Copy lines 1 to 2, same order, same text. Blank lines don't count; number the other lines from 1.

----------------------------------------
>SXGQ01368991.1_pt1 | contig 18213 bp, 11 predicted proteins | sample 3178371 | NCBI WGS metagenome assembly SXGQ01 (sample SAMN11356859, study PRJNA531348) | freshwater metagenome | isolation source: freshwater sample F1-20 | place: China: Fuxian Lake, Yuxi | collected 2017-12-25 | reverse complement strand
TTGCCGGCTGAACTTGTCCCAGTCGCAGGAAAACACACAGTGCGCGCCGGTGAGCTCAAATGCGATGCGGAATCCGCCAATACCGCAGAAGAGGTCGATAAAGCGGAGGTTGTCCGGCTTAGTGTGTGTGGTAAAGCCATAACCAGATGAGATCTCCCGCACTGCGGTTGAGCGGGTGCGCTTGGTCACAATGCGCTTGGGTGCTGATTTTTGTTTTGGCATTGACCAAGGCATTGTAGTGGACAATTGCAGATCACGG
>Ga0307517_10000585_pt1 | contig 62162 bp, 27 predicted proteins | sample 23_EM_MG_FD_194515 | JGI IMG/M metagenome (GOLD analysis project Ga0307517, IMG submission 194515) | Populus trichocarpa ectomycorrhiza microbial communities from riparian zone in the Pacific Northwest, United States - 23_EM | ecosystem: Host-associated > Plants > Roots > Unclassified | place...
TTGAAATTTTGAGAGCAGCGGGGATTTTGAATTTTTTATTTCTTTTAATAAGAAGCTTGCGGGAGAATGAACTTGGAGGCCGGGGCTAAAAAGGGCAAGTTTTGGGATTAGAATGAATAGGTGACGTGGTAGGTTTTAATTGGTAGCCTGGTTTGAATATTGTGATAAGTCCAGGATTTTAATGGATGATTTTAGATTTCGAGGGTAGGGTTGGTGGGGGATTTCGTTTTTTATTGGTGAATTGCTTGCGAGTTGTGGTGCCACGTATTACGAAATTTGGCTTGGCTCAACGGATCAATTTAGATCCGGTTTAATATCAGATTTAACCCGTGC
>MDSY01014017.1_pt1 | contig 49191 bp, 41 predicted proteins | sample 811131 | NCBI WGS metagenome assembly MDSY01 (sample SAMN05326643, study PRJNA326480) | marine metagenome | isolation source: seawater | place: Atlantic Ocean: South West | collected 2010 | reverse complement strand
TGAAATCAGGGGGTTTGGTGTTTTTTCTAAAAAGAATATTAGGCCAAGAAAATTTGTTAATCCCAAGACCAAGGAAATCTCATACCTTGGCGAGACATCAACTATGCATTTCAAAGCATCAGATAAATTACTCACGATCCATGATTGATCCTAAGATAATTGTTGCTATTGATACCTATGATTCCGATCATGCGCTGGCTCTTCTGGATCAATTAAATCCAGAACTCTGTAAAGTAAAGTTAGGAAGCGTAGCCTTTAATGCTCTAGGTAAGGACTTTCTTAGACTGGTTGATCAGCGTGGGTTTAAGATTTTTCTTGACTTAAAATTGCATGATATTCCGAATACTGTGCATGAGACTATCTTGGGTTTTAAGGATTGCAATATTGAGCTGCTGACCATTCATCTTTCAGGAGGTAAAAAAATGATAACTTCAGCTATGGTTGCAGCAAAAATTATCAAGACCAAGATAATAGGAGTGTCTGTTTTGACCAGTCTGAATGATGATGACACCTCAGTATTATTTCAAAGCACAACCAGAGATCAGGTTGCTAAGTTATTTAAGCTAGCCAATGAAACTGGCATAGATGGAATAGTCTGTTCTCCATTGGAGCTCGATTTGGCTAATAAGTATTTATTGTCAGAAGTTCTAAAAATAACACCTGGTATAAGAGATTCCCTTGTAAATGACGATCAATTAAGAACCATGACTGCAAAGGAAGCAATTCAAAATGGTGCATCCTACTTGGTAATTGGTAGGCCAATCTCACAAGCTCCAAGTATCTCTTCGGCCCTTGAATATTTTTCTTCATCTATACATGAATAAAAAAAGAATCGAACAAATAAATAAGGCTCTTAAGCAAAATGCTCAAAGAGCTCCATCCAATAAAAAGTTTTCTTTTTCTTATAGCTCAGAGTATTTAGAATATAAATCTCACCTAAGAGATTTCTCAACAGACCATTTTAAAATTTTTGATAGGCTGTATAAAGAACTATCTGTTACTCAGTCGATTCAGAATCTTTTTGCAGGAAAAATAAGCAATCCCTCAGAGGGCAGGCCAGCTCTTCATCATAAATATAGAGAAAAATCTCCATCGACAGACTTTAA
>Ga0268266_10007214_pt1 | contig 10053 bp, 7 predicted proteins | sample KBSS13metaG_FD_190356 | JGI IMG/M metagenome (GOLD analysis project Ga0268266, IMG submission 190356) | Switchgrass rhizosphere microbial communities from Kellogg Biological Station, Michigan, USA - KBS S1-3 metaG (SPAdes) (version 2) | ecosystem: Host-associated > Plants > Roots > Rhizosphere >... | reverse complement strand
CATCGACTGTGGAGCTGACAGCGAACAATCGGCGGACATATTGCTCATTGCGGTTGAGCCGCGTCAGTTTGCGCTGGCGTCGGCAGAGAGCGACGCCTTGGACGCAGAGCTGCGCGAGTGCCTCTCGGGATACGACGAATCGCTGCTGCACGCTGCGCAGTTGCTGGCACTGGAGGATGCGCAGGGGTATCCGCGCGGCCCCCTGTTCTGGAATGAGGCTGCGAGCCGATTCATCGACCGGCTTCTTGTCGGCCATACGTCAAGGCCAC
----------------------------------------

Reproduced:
>SXGQ01368991.1_pt1 | contig 18213 bp, 11 predicted proteins | sample 3178371 | NCBI WGS metagenome assembly SXGQ01 (sample SAMN11356859, study PRJNA531348) | freshwater metagenome | isolation source: freshwater sample F1-20 | place: China: Fuxian Lake, Yuxi | collected 2017-12-25 | reverse complement strand
TTGCCGGCTGAACTTGTCCCAGTCGCAGGAAAACACACAGTGCGCGCCGGTGAGCTCAAATGCGATGCGGAATCCGCCAATACCGCAGAAGAGGTCGATAAAGCGGAGGTTGTCCGGCTTAGTGTGTGTGGTAAAGCCATAACCAGATGAGATCTCCCGCACTGCGGTTGAGCGGGTGCGCTTGGTCACAATGCGCTTGGGTGCTGATTTTTGTTTTGGCATTGACCAAGGCATTGTAGTGGACAATTGCAGATCACGG